• Richard

Pay as You Fetch

Updated: Mar 10, 2019


Appreciating, as always, IRC’s thoughts on watsan development (though not always agreeing of course) I was intrigued to read in their recent bulletin extracts from Caleb Cord’s ‘Analysis on IRC’s use of Pay as You Fetch, Kabarole District, Uganda’, 2018.

Aiming for sustainability of rural water supply through handpumps through consumer contributions which support private maintenance mechanics when pumps break down, I was intrigued by the statement that “In Mukumbwe there is an informal system for those who are unable to pay at the time of fetching water where they can pay the caretaker when money is again available. The community does not have many alternative ways of fetching water except the National Water and Sewerage Corporation (National Water) which has set up a kiosk nearby. However, their services are not provided 24/7 and customers have frequently complained about the water being of poor quality. It is also more expensive than at Miriam’s hand pump; people say they prefer fetching water from her.”

And that “Burungu has several bulk users, primarily brick makers, farmers, construction workers, and crop sprayers. At one point, the idea of charging bulk users a higher rate was considered but then abandoned due to competition from nearby National Water kiosks. These kiosks are more convenient than the hand pumps as they require less physical effort and time. The competition from National Water seems to be causing concern at this water point, although the magnitude of the problem is difficult to gauge.”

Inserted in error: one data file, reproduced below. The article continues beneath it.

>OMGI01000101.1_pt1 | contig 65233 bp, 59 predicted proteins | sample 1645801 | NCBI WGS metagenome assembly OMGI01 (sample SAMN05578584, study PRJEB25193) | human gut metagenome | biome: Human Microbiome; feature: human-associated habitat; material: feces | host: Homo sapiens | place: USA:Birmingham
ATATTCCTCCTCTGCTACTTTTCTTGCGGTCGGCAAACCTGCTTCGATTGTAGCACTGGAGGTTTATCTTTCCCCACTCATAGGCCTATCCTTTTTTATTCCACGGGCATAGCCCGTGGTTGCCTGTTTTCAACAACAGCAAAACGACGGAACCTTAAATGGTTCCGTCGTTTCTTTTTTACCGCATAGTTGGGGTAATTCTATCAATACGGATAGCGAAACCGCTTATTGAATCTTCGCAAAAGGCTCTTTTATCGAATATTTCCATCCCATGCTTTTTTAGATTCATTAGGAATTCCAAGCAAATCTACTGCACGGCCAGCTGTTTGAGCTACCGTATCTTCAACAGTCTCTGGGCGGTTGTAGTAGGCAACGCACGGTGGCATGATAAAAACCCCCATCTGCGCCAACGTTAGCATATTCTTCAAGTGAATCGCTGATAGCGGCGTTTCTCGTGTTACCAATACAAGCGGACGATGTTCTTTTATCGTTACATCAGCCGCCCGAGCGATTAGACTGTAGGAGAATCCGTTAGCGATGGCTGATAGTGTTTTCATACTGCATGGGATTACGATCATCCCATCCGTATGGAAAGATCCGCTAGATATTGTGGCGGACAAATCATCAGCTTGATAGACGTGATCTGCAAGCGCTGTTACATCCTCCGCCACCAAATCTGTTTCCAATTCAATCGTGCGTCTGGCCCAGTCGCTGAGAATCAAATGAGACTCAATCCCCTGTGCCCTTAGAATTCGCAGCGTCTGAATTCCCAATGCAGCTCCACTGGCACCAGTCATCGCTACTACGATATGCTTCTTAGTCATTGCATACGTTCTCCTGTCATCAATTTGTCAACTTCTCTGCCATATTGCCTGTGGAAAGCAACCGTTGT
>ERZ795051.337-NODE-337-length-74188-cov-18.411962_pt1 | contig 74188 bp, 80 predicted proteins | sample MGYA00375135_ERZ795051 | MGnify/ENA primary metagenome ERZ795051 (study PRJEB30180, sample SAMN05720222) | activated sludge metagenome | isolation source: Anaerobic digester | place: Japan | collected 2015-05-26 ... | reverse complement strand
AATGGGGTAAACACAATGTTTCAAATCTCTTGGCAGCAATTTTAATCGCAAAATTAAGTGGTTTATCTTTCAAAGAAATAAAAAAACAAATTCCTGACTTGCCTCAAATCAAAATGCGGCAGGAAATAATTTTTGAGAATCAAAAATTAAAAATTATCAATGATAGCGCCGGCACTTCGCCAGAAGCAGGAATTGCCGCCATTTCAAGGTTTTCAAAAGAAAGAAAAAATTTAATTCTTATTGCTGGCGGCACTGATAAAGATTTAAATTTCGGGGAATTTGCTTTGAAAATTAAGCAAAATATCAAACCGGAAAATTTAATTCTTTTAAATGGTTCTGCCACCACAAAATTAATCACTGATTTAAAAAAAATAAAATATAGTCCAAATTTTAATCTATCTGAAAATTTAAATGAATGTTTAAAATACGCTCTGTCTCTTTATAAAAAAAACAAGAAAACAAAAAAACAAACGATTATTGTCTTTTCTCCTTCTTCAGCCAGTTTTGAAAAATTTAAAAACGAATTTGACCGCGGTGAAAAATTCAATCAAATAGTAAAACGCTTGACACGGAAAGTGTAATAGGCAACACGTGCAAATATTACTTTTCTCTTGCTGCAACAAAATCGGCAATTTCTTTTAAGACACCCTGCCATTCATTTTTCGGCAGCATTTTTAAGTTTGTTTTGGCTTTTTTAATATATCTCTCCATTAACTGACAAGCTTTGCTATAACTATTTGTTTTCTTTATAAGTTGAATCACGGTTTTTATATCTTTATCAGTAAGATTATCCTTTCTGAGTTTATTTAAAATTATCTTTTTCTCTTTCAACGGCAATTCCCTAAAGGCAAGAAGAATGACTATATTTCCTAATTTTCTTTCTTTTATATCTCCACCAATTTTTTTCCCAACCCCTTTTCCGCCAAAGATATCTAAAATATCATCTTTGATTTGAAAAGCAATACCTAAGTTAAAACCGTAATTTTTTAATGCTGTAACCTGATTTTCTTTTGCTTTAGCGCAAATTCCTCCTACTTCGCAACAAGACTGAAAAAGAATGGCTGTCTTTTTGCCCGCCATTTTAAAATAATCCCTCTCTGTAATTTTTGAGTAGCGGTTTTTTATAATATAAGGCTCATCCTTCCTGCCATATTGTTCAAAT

Which rather begs the question as to why international funding is supporting the development of improved systems for handpumps when national society has invested in networked water supply close by … which should, in the long-term, be more sustainable and of better quality?

I came across an international NGO a decade ago in India (thanks to the MSc student’s thesis research), developing better ways of supporting handpump supply. Only for the Cranfield researcher to find that the government had constructed a piped network (‘single village schemes’ from memory) for water and that the NGO system was acting as a back up for when the power and/or pumps failed temporarily. Which is helpful but ….. perhaps not the most cost-effective use of scarce financing?

I also note, from the Mukumbwe story, the price sensitivity of customers, even when it means hard pumping as compared to turning the tap. It seems to me to say that the ‘opportunity cost of labour’ (women’s labour in particular?) is still perceived to be much lower than official cost-benefit analyses might presume.



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